If both of these presentations are common on your boat, you might feel free to keep dedicated rods for each endeavor, split grips for lighter work, and full grips for heavy-duty attempts.  No matter the design you choose, you may find yourself running up against another wall when deciding on cork vs rubber.  Both have their good and bad qualities, but to simplify them we’ll highlight their usefulness. 

Cork handles are perforated and absorbent, great for those of us with sweaty hands, but they do retain odor worse than rubber.  Cork also eventually molds by way of wear, to the hands of the user, it’s not unlike a comfortable insole after breaking in.  Conversely, rubber sheds water and stays relatively less smelly, however some feel it has less grip when wet.  Rubber tends to hold its shape better and comes pre-molded, with less break-in wear.  It is easier to thoroughly clean too at the end of the day.  Most choices come down to feel.  It usually makes sense to choose a rod that feels good in your hands – think Jedi Master and choose what suits your hands.

Lastly, it’s important to note telescoping rods vs one-piece.  When the first telescoping rods came out years ago, you could hear a pin drop.  Musky anglers were definitely running in the opposite direction.  Now, it seems that time has brought everyone to their senses, and we are really seeing the beauty in the telescoping rod.  Not only, do they store in most rod lockers built for bass-sized rods, but they are also just as sturdy as a rod that’s one piece.  Some might still swear them off, but honestly, the only rod I’ve ever witnessed snap was a one-piece rod, so the proof is in the pudding you could say.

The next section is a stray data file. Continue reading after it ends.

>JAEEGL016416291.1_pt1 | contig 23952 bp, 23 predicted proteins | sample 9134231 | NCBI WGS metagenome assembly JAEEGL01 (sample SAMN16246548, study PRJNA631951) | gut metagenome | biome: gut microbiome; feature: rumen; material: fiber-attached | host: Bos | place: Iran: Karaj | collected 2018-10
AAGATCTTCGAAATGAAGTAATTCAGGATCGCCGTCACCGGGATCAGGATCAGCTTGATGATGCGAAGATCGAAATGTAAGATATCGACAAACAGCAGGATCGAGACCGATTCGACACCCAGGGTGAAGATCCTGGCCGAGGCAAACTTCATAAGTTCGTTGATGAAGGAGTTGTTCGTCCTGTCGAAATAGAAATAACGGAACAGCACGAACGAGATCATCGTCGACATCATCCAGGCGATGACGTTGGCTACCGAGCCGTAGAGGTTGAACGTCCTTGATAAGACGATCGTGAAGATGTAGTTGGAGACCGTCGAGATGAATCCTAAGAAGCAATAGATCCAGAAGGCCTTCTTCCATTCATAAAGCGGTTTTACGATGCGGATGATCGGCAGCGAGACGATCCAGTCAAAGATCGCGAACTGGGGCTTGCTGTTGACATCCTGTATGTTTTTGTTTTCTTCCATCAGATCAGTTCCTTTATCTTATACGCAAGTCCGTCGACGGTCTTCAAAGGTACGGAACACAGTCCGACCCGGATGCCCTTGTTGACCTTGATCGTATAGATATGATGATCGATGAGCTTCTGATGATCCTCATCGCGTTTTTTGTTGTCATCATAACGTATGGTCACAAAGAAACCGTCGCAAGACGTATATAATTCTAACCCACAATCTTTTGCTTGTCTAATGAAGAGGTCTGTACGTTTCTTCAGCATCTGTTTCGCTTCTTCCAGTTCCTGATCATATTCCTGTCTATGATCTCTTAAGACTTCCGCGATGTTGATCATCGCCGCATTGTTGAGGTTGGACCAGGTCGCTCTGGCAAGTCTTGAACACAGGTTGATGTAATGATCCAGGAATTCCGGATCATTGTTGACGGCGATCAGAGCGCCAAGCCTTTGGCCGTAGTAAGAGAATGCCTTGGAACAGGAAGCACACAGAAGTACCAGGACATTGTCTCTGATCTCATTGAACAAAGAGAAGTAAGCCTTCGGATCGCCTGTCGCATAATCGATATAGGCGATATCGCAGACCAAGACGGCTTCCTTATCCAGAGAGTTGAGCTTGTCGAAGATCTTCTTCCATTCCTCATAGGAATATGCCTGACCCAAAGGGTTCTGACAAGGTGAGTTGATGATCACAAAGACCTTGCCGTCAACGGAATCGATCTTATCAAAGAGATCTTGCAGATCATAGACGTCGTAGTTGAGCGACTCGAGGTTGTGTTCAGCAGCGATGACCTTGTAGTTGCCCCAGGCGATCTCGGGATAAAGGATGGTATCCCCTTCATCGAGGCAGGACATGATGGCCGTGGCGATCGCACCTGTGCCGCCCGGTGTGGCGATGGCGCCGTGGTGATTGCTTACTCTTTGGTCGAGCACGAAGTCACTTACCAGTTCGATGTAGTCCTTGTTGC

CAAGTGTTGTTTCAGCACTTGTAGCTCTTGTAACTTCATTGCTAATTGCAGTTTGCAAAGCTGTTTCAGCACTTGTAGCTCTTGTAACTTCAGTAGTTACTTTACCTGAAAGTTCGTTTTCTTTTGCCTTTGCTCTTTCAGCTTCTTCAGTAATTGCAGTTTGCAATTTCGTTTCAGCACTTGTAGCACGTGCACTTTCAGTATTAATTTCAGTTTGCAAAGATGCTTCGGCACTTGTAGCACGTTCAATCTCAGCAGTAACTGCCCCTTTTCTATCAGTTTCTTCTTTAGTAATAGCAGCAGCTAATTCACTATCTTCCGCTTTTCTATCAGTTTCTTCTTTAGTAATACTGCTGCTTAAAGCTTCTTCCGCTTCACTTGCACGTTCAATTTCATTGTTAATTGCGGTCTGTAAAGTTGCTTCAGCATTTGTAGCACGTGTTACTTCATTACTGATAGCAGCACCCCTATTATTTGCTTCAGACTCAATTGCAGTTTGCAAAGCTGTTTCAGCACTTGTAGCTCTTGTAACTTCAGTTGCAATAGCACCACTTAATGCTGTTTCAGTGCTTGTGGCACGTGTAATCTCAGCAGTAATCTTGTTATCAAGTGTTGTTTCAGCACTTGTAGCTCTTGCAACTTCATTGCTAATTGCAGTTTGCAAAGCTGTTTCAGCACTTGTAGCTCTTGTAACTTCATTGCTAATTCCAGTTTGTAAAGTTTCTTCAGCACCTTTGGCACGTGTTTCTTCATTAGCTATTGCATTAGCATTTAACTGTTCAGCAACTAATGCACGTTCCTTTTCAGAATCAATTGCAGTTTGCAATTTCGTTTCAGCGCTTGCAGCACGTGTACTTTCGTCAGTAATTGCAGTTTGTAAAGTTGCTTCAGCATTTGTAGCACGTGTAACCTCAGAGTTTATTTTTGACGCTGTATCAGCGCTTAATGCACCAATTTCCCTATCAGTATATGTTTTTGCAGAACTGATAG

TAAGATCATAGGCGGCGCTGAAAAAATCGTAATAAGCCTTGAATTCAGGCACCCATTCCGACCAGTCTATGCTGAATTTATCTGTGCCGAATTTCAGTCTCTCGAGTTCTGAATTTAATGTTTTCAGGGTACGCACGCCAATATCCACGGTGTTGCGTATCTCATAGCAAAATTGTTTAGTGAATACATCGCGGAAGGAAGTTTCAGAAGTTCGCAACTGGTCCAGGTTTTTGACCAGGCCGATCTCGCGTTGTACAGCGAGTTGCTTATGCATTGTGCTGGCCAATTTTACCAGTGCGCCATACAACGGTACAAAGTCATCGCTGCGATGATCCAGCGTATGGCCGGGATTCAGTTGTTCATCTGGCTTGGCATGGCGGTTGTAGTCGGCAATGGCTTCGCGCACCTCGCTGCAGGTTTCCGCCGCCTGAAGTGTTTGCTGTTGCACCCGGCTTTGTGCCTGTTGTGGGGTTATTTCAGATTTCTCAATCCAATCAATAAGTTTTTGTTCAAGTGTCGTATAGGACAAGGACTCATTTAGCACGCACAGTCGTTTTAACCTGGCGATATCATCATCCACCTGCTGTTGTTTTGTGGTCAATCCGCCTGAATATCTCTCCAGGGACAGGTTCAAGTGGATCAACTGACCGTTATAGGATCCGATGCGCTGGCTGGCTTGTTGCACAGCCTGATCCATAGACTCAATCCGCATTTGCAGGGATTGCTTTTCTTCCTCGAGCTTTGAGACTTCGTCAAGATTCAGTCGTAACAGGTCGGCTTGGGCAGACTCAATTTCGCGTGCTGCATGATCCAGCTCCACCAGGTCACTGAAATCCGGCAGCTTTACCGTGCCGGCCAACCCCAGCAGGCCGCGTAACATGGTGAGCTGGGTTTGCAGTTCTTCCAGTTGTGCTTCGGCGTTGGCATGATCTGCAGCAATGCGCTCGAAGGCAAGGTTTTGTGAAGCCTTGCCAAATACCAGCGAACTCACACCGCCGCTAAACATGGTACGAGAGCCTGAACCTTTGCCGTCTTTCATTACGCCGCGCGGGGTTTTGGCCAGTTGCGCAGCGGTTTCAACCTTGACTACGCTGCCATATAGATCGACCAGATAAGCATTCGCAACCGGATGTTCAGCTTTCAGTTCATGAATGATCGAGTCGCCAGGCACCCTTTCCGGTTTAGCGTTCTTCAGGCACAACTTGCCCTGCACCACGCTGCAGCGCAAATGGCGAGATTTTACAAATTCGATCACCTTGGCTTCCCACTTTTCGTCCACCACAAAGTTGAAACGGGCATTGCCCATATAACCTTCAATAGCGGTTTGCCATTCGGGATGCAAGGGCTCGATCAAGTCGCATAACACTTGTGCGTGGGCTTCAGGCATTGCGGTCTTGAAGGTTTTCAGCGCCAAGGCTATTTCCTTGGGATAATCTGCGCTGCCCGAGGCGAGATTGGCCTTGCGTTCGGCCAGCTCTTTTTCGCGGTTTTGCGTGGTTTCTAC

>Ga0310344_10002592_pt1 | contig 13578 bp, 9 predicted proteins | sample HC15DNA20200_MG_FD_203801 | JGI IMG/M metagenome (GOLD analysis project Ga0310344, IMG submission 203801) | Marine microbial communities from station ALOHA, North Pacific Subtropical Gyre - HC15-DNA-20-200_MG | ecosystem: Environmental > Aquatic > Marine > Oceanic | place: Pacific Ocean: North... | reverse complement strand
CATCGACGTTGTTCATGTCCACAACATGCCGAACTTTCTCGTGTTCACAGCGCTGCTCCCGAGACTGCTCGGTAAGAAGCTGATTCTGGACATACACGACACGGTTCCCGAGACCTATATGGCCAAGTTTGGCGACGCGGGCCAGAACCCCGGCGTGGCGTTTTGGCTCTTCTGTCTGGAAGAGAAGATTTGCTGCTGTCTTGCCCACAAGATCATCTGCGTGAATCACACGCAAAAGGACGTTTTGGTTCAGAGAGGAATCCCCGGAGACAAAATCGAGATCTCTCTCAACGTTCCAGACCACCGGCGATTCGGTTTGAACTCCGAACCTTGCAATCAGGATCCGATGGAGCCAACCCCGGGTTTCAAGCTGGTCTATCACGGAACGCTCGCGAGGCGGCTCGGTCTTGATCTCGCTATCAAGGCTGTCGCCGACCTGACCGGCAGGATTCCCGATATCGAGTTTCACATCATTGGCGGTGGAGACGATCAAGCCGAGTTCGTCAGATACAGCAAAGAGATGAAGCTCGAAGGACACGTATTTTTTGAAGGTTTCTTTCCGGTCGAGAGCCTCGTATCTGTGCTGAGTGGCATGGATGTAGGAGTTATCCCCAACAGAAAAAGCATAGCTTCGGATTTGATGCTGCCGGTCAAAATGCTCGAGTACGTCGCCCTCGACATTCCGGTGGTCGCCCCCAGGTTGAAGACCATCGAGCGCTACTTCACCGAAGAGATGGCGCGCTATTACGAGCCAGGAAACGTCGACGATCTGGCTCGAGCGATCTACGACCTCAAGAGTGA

Regardless of whether you prefer one piece or the convenience of telescoping storage, both are here to stay and both are equally usable.  It’s a matter of personal preference and will not likely affect your fishing game at all, only your storage.  And let’s get real, most of the rods stay on the deck anyway unless you’ve got too many.  So just get the length and design right for you and make this decision last.

Weight and lure class is a much more obvious topic in rod choice.  I don’t think anyone needs this explained to them as it’s written on the side of every rod and is loosely based on what the rod will do.  Choose one closest to the type of lure you like to fish or find one in the middle to suit every job.  The choice is yours and will work if you have all of the basics ironed out.  Rod choice factors are easily worked out when the options change the outcome of your fishing.  As previously mentioned, try not to fall in love with a bell or whistle, but with the composition as a whole so it doesn’t go out of style or the company folds.  Learn what kind of rod you like stylistically so it can be applied to all future makes and models.